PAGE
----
Home ERIC H. ANDERSON, petitioner.

362 Mass. 872

July 26, 1972

This bill of exceptions arises out of a petition, pursuant to G. L. c. 123A, Section 9, in which the petitioner seeks to be discharged from the treatment center for sexually dangerous persons at the Massachusetts Correctional Institution at Bridgewater. After a hearing before a Superior Court judge, the petition was denied. The sole exceptions argued before us concern three rulings by the judge as to the admission of evidence. There was no error. General Laws c. 123A, Section 9, as amended through St. 1966, c. 608, states that "[t]he court . . . shall hear the recommendations of the department of mental health." In this case, the judge received in evidence, over the petitioner's objection and exception, a letter from Dr. Harry L. Kozol, director of the treatment center. The letter, among other things, recommended denial of the petition before the court and stated that the petitioner "appears to have reached a plateau in treatment and finds it extremely difficult to deal with odd sexual fantasies." We are of opinion that the letter was properly admissible as a "recommendation of the department of mental health" under Section 9. We observe also that two other psychiatrists were introduced as witnesses by the Commonwealth and testified that the petitioner was sexually dangerous. The petitioner's counsel at no time exercised his right to ask for the judge's assistance in procuring the attendance in court of Dr. Kozol. See Section 9. The petitioner's

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second exception relates to the testimony of Dr. Robert F. Moore who, on direct examination, was allowed to give his opinion that the petitioner was a sexually dangerous person. Dr. Moore based his opinion on his "understandings" of the Department of Correction's records of prior criminal activities of the petitioner. The evidence was admissible. General Laws, c. 123A, Sections 5 and 9, provide that psychiatrists shall have access to and can consider records of a person's prior criminal activities which tend to show that he is a sexually dangerous person. See Commonwealth v. McGruder, 348 Mass. 712 , 715. There is no showing that defence counsel requested that the records should be produced, or that Dr. Moore's "understandings" were anything but a substantially accurate portrayal of the petitioner's prior criminal activities. The petitioner's final exception relates to the testimony of Dr. Newman Cohen who, called by the Commonwealth, testified in cross-examination by defence counsel, that the petitioner "likes abnormal sex, [a]nd this is the source of his troubles." The petitioner later excepted to the judge's refusal to strike Dr. Cohen's prior testimony that the petitioner was sexually dangerous. The petitioner argues that his liking for abnormal sex was not sufficient to support a conclusion that he was sexually dangerous within the meaning of the statute. G. L. c. 123A, Section 1. The judge properly denied the motion to strike. At no time did Dr. Cohen state, nor was he asked to state, that the petitioner's liking for abnormal sex was the only reason for his reaching the conclusion that the petitioner was sexually dangerous.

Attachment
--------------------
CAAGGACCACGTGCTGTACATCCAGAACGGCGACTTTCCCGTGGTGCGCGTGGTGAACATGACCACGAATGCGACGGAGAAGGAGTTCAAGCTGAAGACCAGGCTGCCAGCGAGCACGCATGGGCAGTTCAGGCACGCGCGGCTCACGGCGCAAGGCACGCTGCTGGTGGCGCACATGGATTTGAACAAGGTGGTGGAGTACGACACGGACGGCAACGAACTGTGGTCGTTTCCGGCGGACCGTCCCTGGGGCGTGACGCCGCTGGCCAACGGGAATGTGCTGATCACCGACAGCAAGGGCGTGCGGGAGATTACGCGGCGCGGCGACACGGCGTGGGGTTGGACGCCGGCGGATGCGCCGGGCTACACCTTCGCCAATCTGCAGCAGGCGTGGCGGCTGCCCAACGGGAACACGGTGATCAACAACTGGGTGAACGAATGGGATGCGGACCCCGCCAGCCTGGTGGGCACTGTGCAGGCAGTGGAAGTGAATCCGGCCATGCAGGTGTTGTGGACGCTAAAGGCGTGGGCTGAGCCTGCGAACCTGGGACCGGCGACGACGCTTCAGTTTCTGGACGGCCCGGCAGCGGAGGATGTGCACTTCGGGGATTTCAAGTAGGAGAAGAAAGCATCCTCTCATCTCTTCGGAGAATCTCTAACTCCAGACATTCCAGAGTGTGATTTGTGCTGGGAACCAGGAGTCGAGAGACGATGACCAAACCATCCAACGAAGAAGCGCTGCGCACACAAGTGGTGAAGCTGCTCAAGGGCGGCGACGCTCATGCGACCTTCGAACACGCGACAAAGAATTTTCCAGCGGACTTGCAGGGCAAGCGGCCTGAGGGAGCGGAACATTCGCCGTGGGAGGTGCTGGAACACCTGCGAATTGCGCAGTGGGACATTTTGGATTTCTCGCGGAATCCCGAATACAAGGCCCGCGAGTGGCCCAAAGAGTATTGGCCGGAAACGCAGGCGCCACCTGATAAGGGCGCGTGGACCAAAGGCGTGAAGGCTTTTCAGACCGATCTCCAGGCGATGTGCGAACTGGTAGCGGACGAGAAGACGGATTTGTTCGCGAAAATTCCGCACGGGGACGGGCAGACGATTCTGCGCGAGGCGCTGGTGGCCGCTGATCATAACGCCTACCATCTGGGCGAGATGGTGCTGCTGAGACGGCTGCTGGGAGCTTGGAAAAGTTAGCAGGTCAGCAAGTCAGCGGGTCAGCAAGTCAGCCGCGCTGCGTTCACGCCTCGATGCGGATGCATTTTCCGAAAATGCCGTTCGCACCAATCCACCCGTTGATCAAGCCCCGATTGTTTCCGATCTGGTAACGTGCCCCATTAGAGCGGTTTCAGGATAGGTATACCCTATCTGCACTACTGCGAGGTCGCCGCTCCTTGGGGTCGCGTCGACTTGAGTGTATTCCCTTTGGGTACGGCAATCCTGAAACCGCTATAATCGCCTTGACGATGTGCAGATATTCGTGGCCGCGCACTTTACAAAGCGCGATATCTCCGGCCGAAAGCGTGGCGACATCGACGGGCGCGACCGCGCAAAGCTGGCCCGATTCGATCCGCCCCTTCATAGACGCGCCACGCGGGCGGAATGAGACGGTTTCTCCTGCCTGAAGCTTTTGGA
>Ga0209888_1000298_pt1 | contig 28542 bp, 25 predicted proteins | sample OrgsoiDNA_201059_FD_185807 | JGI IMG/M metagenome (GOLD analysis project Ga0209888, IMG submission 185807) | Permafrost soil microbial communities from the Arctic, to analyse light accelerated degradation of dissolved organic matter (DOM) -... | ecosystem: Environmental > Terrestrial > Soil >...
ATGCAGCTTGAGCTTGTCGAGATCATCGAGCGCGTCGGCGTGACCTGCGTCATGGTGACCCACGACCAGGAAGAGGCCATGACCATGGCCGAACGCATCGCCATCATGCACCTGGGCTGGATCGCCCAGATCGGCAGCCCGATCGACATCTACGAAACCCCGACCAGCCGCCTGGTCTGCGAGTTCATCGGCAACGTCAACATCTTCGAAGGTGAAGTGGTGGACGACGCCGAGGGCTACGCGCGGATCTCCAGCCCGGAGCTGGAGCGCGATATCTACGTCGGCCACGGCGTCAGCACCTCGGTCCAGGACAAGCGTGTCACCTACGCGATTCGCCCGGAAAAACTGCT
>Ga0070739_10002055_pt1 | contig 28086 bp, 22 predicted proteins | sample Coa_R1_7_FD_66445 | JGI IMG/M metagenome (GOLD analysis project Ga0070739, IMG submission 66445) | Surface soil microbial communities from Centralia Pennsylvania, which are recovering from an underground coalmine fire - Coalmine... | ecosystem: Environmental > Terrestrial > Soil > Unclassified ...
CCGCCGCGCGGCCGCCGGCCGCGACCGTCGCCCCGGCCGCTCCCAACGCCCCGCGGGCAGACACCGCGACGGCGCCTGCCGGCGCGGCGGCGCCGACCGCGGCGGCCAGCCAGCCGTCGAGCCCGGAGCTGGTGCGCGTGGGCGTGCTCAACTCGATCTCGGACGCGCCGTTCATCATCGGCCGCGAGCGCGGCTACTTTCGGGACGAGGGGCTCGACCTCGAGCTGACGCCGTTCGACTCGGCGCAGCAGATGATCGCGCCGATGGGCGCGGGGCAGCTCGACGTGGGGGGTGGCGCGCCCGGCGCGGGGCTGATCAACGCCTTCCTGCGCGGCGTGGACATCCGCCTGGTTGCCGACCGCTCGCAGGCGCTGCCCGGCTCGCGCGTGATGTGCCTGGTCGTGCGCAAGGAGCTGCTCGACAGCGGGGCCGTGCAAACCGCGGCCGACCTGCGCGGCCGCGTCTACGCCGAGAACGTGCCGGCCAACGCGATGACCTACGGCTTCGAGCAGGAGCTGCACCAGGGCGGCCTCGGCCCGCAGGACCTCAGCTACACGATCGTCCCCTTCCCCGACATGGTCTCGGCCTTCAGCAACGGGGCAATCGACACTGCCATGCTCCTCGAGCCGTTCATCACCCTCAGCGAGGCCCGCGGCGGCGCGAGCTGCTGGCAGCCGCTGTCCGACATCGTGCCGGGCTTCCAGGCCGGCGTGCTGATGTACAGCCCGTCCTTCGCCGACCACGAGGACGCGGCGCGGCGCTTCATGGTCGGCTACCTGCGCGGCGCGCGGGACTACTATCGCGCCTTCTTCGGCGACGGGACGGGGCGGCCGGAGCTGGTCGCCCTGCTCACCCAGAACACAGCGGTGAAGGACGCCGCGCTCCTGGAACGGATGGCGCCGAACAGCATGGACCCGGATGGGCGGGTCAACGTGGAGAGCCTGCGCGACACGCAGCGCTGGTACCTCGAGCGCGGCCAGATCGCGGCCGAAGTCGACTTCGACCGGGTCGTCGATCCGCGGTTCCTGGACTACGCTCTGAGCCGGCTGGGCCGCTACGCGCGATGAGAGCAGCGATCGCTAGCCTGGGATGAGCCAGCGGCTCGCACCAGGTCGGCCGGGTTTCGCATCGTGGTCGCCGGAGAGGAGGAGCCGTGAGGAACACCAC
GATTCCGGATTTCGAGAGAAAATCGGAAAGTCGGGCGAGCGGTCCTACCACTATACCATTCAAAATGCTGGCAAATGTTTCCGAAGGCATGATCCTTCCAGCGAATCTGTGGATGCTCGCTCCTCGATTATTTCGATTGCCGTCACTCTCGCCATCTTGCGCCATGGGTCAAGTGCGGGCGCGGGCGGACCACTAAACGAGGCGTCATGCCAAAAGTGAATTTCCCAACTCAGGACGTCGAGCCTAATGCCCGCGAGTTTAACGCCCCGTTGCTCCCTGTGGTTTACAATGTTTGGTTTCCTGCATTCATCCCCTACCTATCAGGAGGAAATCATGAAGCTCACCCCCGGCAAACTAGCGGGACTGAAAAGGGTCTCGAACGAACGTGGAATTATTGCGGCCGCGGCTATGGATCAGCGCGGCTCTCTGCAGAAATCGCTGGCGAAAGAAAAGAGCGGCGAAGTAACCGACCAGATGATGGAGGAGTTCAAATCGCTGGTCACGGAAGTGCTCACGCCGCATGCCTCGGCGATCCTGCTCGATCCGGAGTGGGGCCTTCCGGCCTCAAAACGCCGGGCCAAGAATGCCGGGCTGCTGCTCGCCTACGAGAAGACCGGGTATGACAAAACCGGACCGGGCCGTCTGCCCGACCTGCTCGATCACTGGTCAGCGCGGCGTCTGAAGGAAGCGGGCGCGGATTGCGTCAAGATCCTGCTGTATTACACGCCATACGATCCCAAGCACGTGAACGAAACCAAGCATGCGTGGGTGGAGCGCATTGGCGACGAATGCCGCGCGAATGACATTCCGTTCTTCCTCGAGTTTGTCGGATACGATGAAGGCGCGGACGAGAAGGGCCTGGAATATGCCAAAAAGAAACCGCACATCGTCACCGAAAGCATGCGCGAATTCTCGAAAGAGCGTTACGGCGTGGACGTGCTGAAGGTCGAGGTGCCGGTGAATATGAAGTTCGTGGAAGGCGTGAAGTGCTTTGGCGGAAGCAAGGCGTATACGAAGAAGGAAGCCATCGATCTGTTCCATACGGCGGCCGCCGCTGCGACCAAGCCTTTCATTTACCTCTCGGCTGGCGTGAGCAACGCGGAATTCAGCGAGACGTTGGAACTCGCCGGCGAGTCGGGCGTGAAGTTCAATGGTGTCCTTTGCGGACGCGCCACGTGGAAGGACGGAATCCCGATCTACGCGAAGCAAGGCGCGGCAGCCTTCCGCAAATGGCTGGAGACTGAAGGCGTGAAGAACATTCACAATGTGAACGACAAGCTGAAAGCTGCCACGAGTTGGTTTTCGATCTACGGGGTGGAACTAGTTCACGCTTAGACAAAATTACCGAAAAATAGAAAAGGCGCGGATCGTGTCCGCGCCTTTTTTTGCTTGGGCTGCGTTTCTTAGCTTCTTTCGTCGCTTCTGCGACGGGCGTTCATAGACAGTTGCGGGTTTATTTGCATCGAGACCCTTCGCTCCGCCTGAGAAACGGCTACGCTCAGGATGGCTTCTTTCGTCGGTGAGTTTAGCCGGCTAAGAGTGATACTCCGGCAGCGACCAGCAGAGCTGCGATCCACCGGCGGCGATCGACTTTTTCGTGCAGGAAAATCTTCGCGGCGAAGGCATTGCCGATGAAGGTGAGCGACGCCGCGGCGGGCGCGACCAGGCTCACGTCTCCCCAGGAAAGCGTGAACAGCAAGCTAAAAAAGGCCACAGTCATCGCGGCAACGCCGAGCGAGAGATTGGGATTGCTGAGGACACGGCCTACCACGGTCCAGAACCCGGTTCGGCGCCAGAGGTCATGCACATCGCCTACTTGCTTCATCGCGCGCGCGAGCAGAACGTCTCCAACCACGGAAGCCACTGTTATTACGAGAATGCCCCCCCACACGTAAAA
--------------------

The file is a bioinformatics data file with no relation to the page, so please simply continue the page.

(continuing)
Exceptions overruled.